A volunteer on the Pfizer vaccine trial believes it has already prevented her from getting Covid and said she felt “relief” at knowing it was safe and working well.
Carrie, 45, from Missouri in the US believes she got a real dose of the vaccine during the programme, and is “100%” convinced it protected her when her partner and his son contracted the virus.
She told the PA news agency: “We’re in close quarters, we’re in close contact, and I didn’t get it. I gave a lot of blood to Pfizer afterwards but I didn’t contract Covid. I had no symptoms, nothing.”
“I have severe asthma and I don’t know that I would have had such a great outcome. I really don’t,” she added.
Asked what she would say to those who had doubts about receiving the Pfizer jab, she responded: “Don’t doubt. Just get the vaccine.”
Phase three trial
More than 43,500 people in six countries have taken part in the phase three trial run by the pharmaceutical giant and its partner BioNTech.
The trial process is double-blind which means the participants are not told if they are receiving the vaccine or a placebo.
Carrie, who works in publishing, said she was “thrilled” when she learned that the UK regulator had approved the preventative treatment, but remained “jealous” that it had not yet been given authorisation in the US.
She said that she had felt “rough for a day or two” after taking the jab, but added: “By the time you get through that you feel perfectly fine.
“I can tell you the relief and sense of security that I feel right now, knowing that this is a vaccine that works – really alleviated a lot of anxiety that I had.”
Participants in the trial took two injections – of either the real or false dose – followed by regular visits to test for antibodies.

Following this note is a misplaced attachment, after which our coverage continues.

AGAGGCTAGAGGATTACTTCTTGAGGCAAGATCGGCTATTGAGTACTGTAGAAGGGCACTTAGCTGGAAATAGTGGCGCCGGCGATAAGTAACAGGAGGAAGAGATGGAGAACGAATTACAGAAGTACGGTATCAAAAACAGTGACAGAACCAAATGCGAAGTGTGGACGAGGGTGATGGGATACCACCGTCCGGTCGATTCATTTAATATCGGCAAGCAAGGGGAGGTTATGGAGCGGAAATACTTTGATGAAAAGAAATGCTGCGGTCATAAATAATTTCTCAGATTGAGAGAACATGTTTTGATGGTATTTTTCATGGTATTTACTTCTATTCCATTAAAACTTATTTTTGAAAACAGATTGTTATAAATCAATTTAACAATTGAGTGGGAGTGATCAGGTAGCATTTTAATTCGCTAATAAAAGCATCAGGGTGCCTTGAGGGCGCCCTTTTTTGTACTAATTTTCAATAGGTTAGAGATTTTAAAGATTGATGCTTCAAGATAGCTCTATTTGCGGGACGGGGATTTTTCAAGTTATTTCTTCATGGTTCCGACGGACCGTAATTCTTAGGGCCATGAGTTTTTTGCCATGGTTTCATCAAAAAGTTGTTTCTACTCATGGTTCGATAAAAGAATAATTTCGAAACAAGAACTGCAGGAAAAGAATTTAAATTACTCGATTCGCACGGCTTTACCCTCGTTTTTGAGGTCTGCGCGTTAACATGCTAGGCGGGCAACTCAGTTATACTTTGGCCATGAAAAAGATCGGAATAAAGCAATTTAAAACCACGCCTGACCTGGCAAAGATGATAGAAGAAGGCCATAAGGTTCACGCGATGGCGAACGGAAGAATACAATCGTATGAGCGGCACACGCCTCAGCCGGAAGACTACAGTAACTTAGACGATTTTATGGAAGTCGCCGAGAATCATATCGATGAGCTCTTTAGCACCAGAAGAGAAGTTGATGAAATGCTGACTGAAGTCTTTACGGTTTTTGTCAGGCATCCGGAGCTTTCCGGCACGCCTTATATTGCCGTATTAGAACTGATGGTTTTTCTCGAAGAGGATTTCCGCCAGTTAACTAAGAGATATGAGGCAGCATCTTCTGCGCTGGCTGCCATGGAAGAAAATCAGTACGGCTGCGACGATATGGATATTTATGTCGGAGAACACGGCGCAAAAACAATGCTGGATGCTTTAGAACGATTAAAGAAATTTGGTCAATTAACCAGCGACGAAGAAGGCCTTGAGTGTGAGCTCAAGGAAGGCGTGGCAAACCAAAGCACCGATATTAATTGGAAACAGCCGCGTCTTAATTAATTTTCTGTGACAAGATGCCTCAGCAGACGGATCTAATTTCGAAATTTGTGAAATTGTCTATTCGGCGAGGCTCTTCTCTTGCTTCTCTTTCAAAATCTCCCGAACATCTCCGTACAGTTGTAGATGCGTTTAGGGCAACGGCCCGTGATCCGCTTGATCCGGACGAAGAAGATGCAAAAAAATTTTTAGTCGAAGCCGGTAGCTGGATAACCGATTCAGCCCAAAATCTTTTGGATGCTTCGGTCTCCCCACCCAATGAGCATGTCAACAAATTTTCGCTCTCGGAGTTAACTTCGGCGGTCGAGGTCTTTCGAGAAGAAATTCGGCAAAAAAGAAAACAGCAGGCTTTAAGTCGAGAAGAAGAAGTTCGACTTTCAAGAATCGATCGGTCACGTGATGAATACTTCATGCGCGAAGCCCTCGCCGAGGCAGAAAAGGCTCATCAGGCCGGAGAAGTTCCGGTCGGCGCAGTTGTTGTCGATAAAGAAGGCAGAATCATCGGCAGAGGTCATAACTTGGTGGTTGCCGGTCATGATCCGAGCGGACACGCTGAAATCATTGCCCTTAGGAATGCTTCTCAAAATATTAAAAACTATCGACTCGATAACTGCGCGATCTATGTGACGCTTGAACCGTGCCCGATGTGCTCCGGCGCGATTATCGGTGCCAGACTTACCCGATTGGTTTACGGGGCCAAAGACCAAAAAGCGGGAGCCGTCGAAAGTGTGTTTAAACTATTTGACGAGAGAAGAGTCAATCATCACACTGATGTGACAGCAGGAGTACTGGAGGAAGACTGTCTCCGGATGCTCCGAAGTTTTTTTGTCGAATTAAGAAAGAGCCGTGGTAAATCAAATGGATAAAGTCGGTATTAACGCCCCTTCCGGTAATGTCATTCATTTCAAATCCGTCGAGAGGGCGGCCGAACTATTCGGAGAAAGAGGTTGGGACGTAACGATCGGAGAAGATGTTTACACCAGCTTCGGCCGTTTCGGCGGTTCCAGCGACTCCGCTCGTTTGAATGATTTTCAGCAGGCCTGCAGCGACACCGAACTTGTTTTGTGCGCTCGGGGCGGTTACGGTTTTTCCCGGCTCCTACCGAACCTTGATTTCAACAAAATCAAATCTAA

Bryan, 42, an engineer from Rome, Georgia in the US, said he feels “a sense of pride” after his part in the trials.
He believes he took the placebo after testing negative for antibodies from the virus and the fact that he later caught coronavirus.
Falling ill with the disease made him all the more convinced that people should take the vaccine.
Alternative is not pretty
“I would, especially when you consider the alternative. The alternative is not pretty.
He added: “I was a healthy guy, (around) 40 years old … I was sick like I’ve never been sick before. I don’t think anyone would want to go through that.”
Bryan said he understood that the speed at which the vaccine was produced may lead some to question it, but insisted: “I think the public needs to be aware of how safe the vaccine is.”
“You’re always going to be fighting disinformation online and on social media from anti-vaccine (groups) and people who frankly just don’t know what they’re talking about.
“We have a lot of work to do in that area I think. It’s important people know the facts, that it’s safe and that this vaccine is going to save lives.”